In the twenty-first century, affirming the exclusivity of the gospel sounds downright harsh, lacking in compassion. To say, as the Christian should, that salvation is particular, and not universal, is to appear inhumane. That stereotype is only perpetuated when the best defense of the heaven-hell divide we have is to shout out John 14:6 or Mark 9:42-48, but more out of dismissive condescension than theological perceptivity. I have met more than one Christian with such an attitude, but it fools no one in the end, coming off as a cover for an otherwise superficial defense, much like an overpriced Christmas tree all bushy in the front but bare naked in the back.
Don’t misunderstand me: textual engagement is key and indispensable, for ultimately our case rests on what scripture says about God and salvation. But my concern is different: dismissiveness in the form of a quick proof-text more often than not neglects the heart of the matter: the character of God himself. More than a debate over this text or that text, Christianity and its claims to exclusivity and particularity are first and foremost a doctrine of God issue. Even the most decided universalist knows that, which is why most conversations, lay or academic, almost always turn to the love of God as the ace card in the deck.
But what if the average Christian was taught by the average pastor to defend the particularity of the gospel theologically, even systematically? Perhaps, just perhaps, those go-to proof-texts might shine, even sparkle, grounded as they are in the very attributes of the God we worship. Universalism is caught in the cross-hairs of the cross: it cannot fathom the just simplicity of his divine gratuity. Click To Tweet
Is this not Paul’s approach in Romans 3? Paul refuses to dispense with divine justice in the name of compassionate (universal) love. Nor will he disregard the extreme benevolence of divine love in the name of a cold, apathetic righteousness. Presupposing divine simplicity, Paul’s view of God is far too holistic to rest his entire worldview on just one attribute at the expense of so many others.
To begin with, Paul stresses the outrageous gratuity of grace. Although none is righteous, and all have sinned, falling short of the infinite, impeccable glory of God (3:10, 23), God has given to the ungodly a gift they never could deserve: grace. Yet not just any generic type of grace, but a grace that justifies, declaring the unrighteous righteous in his sight, granting them a new status by means of his definitive and forensic declaration.
It is hard to imagine—perhaps impossible?—a more compassionate, benevolent, and generous act by God. Justification by grace radiates the love of God, especially when we consider, as did Paul, the basis on which such justifying grace is possible. The reason the ungodly, the unrighteous, can be justified by grace is because someone paid the penalty for their sin. That someone is none other than God’s Son. We are justified by grace “through the redemption that is in Christ Jesus, whom God put forward as a propitiation by his blood” (3:25). Never was there a greater picture of love than this: the Father gave his only begotten Son over to a cross and for our sake. His condemnation is our justification.
Yet Paul’s testimony to the gratuity of divine love is not—as it so often is today—a cheap love. Divine love is not segregated from all else that is in God, remote and isolated, a catch all category whenever we mortals cannot explain where the world is going or where the world will end up. No, in Paul’s mind, divine love is never expressed towards us in a way that might compromise divine holiness. Better said yet, divine love can only be expressed in such extreme gratuity—as it was at the cross—if the righteousness of God is at play.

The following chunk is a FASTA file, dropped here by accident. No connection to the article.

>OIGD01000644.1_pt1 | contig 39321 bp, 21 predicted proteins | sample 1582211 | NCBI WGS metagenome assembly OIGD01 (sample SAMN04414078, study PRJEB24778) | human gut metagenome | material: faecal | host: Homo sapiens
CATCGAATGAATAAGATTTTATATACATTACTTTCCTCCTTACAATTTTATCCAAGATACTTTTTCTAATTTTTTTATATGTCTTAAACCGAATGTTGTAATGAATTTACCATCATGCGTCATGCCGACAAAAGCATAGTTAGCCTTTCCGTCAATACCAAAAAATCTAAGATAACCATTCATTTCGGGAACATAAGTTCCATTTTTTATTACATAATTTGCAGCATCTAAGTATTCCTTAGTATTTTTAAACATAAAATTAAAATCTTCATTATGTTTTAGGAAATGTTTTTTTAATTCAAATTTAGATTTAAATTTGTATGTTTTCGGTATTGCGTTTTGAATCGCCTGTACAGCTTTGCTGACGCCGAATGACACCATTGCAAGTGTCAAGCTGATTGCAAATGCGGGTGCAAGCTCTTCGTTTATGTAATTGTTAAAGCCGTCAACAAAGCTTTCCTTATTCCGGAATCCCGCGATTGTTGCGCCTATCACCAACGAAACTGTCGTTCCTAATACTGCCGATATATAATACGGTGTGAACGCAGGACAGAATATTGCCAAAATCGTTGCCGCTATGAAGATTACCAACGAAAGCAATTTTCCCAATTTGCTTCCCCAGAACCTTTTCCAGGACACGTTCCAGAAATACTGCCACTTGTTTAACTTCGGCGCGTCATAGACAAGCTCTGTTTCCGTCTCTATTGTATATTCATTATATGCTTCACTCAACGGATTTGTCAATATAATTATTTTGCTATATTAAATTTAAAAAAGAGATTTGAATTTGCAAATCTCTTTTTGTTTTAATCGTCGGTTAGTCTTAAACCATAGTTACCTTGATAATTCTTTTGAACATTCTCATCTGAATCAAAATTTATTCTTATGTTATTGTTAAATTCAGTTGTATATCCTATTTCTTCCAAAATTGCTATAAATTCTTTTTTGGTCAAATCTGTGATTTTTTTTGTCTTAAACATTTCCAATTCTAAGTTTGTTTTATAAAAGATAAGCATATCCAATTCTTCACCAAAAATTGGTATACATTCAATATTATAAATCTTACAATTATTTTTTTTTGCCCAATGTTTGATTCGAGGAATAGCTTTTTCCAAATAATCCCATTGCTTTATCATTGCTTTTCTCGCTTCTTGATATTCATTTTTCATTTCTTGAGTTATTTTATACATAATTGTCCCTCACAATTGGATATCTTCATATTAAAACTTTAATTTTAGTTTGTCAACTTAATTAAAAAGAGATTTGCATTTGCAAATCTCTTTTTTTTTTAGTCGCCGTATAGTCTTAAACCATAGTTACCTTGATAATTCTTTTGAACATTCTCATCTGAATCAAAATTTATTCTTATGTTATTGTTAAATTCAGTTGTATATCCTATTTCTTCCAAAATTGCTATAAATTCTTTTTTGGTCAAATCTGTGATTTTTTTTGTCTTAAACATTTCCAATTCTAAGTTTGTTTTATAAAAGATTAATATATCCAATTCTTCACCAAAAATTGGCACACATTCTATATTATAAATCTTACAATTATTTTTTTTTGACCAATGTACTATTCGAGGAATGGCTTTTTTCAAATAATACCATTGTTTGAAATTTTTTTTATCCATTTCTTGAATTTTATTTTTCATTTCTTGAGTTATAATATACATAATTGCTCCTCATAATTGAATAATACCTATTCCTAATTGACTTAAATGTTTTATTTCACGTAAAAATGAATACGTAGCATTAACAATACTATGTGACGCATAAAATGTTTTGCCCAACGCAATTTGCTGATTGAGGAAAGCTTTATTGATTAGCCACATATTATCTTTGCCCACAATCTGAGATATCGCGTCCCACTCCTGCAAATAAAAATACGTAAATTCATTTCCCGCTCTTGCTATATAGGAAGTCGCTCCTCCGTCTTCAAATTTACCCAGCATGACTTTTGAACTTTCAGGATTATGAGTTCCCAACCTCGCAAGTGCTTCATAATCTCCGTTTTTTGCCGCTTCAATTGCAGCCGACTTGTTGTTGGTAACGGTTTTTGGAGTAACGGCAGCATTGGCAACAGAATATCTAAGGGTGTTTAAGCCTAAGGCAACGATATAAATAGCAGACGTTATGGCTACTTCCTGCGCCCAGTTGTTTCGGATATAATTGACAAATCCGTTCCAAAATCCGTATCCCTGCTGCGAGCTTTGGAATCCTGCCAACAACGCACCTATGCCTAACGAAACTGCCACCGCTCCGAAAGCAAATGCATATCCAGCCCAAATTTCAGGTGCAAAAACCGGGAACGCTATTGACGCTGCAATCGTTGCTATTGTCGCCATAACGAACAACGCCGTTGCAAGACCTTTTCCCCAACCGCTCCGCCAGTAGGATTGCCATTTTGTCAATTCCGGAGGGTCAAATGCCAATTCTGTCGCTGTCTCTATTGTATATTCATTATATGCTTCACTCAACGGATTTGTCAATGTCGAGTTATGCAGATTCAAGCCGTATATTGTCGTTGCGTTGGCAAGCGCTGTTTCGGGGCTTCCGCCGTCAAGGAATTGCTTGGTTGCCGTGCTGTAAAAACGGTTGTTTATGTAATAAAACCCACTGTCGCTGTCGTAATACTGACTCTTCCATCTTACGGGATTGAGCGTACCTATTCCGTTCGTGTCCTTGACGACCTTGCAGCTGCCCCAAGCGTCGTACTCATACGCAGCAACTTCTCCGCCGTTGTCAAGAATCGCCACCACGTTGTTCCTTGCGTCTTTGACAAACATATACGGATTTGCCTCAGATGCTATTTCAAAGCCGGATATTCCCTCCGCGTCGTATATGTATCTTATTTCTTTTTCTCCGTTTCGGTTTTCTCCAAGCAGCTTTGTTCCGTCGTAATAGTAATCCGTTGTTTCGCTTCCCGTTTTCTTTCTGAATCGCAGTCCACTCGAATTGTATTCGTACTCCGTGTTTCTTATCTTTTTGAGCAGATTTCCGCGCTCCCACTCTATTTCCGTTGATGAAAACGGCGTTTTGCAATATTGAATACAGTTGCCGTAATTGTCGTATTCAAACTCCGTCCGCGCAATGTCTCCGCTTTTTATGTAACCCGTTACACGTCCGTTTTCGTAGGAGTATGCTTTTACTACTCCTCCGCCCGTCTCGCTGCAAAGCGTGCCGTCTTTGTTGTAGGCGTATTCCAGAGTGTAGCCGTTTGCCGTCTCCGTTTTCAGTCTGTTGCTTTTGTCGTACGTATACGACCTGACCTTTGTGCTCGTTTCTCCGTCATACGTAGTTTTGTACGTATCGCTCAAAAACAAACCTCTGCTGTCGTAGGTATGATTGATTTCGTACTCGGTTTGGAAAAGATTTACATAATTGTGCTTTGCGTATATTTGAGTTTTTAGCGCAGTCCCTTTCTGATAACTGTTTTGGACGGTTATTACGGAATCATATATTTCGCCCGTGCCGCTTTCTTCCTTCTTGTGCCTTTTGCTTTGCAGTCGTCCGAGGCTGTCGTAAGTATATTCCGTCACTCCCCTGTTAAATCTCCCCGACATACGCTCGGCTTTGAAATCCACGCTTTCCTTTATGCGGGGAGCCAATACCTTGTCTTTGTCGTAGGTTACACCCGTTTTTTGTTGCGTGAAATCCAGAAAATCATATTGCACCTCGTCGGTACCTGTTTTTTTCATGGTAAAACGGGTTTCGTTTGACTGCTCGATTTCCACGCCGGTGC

The universalist demands a choice: divine love or divine righteousness. But the dichotomy is fallacious. It is only on account of divine righteousness that God’s love can be so bold. By offering his own Son to bear the divine judgment we deserve, God delivers justification by means of his own justice. He is both just and the justifier (3:26). He is not our justifier despite his justness; he is our justifier because he is just. Divine love loses its gratuity if God cares not about the loveliness of his infinite holiness.
But notice, he is just and the justifier of the “one who has faith in Jesus” (3:26). Divine love is not cheaply tossed on anyone and everyone, as if God could care less about who he is (righteous) or who we are (idolaters), or the remedy therein. Unlike us, he is no whore. Particularity—faith in Jesus—signifies the significance, the costliness, of divine love itself. And not just love, but divine righteousness as well. Without faith in Jesus, it matters not whether God is both just and the justifier. Our faith, in other words, is the reception of a God whose own character is the reason for our salvation, and the reason to rejoice in our salvation. Apart from faith, God remains just but not the justifier, lest the blood of his beloved Son be trampled by our presumptuous entitlement to a heaven we insist we deserve.
In the end, the particularity of Christianity is best served to the world with the full picture of God on display, each of his divine attributes in union with one another. We need not hide this God, as if the particularity of his gospel reveals a deformity in his character. His gospel alone reveals a compassion this world can never know in and of itself, a compassion that sets our wrongs right by the dying cries of his own beloved Son: “It is finished.” Universalism is caught in the cross-hairs of the cross: it cannot fathom the just simplicity of his divine gratuity.
Image credit: David Le Batard, Black and White